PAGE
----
Tag Archives: California AG Kamala Harris

SEARCH WARRANT: CRIMINAL PROBE LAUNCHED BY CA AG AGAINST WELLS FARGO ON ALLEGATIONS OF ID THEFT OVER BOGUS ACCOUNTS

LA Times:

The search war­rant and re­lated doc­u­ments, served Oct. 5 and ob­tained by The Times through a pub­lic re­cords re­quest, con­firm that Cali­for­nia Atty. Gen. Kamala Har­ris, in the fi­nal weeks of a run for U.S. Sen­ate, has joined the grow­ing list of pub­lic of­fi­cials and agen­cies in­vest­ig­at­ing the bank in con­nec­tion with the ac­counts scan­dal.

Document: Statement of probable cause for Wells Fargo search warrant. From 4closurefraud.org:

California AG backs expansion of Homeowners’ Bill of Rights

California Attorney General Kamala Harris is throwing her support behind a bill that expand the state’s Homeowners’ Bill of Rights to include a provision designed to help widowed spouses and children stay in their homes after the primary mortgage holder passes away.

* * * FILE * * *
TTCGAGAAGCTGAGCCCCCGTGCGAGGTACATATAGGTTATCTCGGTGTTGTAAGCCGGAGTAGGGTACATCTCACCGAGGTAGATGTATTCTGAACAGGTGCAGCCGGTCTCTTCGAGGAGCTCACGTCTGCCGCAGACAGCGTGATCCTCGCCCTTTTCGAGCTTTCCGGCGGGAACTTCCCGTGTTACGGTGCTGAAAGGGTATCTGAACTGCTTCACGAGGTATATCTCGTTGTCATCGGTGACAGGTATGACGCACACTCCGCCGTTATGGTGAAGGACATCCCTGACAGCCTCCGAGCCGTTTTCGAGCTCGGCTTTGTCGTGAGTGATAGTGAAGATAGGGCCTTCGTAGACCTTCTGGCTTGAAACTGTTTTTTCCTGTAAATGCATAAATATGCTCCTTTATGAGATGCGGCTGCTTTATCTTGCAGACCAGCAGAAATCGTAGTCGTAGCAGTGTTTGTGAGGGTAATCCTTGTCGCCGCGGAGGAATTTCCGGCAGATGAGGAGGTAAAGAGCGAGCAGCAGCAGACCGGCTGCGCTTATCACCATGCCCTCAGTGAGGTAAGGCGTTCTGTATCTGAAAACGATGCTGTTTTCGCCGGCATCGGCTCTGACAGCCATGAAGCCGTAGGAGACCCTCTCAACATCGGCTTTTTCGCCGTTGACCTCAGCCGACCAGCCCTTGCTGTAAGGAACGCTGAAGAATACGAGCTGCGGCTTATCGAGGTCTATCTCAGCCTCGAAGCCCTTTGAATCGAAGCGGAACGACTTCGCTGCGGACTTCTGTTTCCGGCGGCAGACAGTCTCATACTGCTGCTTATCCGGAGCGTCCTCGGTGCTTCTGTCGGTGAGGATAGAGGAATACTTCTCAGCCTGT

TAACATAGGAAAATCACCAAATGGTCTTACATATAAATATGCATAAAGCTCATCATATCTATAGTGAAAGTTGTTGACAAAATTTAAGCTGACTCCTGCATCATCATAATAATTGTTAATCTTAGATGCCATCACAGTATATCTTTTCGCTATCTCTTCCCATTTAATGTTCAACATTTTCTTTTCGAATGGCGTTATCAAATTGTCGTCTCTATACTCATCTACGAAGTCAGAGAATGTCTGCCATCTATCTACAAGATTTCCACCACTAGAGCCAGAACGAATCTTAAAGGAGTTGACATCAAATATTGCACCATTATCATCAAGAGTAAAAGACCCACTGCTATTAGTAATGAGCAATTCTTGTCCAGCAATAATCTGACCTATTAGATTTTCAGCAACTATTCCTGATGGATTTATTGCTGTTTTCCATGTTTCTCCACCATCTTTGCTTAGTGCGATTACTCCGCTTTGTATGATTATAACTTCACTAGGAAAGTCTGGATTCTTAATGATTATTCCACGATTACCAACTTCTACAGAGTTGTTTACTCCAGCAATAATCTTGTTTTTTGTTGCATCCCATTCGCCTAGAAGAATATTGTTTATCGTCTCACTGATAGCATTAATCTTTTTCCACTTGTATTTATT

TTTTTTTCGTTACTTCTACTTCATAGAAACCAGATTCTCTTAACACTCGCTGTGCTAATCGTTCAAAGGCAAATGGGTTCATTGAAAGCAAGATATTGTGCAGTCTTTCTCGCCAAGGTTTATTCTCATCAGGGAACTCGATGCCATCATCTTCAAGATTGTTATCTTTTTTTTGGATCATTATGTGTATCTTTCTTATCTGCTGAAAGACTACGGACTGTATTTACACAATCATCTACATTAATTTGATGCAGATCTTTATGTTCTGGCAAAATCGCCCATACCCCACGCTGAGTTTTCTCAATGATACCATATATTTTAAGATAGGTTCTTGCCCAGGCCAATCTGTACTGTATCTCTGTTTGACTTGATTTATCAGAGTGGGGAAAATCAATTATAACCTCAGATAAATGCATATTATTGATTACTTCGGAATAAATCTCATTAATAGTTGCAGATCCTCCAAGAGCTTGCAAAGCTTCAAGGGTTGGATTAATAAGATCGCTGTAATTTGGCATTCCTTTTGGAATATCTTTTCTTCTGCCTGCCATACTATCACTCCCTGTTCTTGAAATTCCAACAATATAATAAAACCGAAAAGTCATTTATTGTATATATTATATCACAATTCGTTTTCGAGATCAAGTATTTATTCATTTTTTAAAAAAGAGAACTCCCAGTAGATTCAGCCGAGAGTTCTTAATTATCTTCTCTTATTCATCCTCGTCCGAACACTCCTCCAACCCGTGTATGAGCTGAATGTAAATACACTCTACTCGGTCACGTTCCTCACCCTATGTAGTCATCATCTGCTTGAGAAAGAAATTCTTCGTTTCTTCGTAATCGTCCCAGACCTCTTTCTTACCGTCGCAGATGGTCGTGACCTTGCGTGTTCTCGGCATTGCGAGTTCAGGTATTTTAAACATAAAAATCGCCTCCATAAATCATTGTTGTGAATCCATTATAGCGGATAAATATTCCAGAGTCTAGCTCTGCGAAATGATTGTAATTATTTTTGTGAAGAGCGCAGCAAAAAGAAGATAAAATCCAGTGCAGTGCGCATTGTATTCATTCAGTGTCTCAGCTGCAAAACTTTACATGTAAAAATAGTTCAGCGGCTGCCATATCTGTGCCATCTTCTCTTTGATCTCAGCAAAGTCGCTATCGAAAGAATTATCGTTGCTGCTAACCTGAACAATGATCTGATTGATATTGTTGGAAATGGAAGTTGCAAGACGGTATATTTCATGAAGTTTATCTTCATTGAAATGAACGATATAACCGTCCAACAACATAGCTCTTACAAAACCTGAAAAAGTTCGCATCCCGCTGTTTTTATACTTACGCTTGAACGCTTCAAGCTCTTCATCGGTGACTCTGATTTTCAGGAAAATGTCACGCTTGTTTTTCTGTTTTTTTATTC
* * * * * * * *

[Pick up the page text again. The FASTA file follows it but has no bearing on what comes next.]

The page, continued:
The bill, called the Homeowner Survivor Bill of Rights, would expand on the California Homeowners’ Bill of Rights, which was enacted in 2012 and provides a series of protections for homeowners against foreclosures.

The Homeowner Survivor Bill of Rights closes a loophole in California law that fails to provide surviving spouses and children important protections against foreclosure that are available to other homeowners, according to the offices of California State Senators Mark Leno and Cathleen Galgiani, who authored the bill.

According Harris’ office, the proposed legislation would allow survivors or heirs to simultaneously apply for both loan assumption and loan modification and provide a single point of contact with the lender.

Read on.

California AG Files Suit Against Morgan Stanley Over False Claims and Securities Violations

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PDF icon People of the State of CA v. Morgan Stanley.pdf 33.23 MB